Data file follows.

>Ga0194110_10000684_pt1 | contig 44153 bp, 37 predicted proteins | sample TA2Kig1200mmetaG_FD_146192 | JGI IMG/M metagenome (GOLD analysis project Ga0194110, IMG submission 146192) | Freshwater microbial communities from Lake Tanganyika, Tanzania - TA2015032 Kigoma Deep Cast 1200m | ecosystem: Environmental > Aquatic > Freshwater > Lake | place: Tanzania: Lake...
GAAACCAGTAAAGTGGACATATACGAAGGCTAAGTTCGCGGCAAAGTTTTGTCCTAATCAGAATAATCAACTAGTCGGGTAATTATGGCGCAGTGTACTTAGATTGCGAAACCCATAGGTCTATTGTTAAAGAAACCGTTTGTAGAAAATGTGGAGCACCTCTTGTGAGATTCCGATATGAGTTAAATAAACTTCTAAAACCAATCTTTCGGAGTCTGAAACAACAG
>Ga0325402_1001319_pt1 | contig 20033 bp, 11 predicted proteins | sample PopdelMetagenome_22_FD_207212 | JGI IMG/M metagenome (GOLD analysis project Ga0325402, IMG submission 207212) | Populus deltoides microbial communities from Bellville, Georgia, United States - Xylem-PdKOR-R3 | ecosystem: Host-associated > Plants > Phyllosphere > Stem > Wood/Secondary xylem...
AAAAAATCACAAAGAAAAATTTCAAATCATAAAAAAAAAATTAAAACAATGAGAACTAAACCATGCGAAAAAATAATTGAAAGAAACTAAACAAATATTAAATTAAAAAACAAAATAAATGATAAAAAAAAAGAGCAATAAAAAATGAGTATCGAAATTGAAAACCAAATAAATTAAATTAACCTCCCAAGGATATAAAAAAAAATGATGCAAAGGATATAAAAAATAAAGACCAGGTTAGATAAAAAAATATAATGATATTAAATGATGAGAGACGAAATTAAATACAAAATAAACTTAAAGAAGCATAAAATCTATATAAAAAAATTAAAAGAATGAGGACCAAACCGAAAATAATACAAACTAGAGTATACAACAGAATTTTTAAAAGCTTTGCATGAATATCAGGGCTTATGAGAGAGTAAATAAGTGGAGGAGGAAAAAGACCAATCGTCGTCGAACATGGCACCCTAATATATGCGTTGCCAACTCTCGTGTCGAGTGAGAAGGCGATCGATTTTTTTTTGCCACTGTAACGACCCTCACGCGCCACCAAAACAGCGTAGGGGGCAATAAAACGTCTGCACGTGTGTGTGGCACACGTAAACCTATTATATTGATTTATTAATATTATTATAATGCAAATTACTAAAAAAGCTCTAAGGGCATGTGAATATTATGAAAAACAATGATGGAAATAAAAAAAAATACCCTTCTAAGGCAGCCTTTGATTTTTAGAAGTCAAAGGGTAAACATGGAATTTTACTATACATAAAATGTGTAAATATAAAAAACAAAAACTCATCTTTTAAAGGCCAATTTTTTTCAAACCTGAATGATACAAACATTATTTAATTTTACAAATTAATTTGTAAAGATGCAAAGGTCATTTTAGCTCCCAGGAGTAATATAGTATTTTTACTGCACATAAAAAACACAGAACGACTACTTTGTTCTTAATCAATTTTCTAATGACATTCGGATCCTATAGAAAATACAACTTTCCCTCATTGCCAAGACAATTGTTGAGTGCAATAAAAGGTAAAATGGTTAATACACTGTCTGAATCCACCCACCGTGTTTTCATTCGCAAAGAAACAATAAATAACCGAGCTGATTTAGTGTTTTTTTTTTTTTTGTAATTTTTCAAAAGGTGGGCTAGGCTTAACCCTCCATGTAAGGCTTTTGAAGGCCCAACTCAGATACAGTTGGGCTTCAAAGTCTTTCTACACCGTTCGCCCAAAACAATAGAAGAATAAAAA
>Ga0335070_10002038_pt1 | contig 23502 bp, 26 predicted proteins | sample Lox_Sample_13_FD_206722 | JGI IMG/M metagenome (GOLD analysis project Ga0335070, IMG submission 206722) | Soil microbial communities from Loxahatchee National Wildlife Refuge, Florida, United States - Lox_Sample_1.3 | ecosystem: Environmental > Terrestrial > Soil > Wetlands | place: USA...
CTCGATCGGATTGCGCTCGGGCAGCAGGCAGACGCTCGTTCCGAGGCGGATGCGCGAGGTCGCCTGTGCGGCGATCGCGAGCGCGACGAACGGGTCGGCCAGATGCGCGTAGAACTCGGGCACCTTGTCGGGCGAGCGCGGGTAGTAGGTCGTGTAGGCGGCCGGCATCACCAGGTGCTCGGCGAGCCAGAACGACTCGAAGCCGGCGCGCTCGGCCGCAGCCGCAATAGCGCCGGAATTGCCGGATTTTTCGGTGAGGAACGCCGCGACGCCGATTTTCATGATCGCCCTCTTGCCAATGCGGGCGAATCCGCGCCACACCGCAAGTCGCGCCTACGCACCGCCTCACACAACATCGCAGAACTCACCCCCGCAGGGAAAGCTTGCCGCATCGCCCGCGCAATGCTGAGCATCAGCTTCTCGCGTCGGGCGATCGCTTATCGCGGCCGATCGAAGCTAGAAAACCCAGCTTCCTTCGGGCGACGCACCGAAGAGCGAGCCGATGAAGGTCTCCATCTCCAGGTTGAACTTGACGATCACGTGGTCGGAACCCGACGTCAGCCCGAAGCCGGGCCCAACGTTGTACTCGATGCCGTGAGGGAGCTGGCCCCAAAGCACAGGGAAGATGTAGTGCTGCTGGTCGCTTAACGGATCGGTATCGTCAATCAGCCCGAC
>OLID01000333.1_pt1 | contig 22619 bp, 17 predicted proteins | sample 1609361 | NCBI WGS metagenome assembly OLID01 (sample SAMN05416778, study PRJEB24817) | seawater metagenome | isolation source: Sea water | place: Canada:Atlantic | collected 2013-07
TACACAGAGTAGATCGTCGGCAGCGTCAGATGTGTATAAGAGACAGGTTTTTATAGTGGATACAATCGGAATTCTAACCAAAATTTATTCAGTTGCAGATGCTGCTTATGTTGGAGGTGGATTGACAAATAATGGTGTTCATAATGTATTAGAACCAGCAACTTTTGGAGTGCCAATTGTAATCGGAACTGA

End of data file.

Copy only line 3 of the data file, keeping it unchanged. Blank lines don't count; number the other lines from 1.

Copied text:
>Ga0325402_1001319_pt1 | contig 20033 bp, 11 predicted proteins | sample PopdelMetagenome_22_FD_207212 | JGI IMG/M metagenome (GOLD analysis project Ga0325402, IMG submission 207212) | Populus deltoides microbial communities from Bellville, Georgia, United States - Xylem-PdKOR-R3 | ecosystem: Host-associated > Plants > Phyllosphere > Stem > Wood/Secondary xylem...